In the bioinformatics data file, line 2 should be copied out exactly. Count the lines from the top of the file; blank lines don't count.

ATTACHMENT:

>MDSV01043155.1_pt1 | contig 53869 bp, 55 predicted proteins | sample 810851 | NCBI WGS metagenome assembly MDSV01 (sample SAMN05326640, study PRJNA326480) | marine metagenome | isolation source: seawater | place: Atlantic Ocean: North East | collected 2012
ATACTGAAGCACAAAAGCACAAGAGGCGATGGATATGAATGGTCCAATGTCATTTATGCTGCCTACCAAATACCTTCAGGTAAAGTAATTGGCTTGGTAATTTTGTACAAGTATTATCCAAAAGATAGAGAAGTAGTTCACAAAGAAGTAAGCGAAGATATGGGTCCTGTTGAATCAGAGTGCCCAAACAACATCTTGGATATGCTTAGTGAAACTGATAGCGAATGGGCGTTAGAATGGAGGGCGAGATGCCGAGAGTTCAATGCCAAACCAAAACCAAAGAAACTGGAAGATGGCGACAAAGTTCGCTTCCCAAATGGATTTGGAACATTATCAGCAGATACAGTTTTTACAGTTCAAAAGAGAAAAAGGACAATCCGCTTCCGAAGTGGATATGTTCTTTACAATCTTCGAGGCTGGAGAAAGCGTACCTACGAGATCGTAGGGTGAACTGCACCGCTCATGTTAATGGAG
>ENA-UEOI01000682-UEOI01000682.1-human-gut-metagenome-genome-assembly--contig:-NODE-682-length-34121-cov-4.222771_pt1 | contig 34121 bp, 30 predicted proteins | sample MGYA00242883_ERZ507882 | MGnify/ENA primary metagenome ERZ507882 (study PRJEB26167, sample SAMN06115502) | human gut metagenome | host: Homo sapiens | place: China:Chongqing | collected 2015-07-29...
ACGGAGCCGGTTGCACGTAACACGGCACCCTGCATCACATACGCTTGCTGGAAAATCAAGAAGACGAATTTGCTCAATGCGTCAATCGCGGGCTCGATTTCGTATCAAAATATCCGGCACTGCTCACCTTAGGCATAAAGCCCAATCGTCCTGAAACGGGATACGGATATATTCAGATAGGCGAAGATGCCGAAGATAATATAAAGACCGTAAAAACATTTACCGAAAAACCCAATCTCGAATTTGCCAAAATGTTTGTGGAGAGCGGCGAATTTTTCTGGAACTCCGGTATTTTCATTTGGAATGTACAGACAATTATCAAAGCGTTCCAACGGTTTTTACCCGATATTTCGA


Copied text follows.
ATACTGAAGCACAAAAGCACAAGAGGCGATGGATATGAATGGTCCAATGTCATTTATGCTGCCTACCAAATACCTTCAGGTAAAGTAATTGGCTTGGTAATTTTGTACAAGTATTATCCAAAAGATAGAGAAGTAGTTCACAAAGAAGTAAGCGAAGATATGGGTCCTGTTGAATCAGAGTGCCCAAACAACATCTTGGATATGCTTAGTGAAACTGATAGCGAATGGGCGTTAGAATGGAGGGCGAGATGCCGAGAGTTCAATGCCAAACCAAAACCAAAGAAACTGGAAGATGGCGACAAAGTTCGCTTCCCAAATGGATTTGGAACATTATCAGCAGATACAGTTTTTACAGTTCAAAAGAGAAAAAGGACAATCCGCTTCCGAAGTGGATATGTTCTTTACAATCTTCGAGGCTGGAGAAAGCGTACCTACGAGATCGTAGGGTGAACTGCACCGCTCATGTTAATGGAG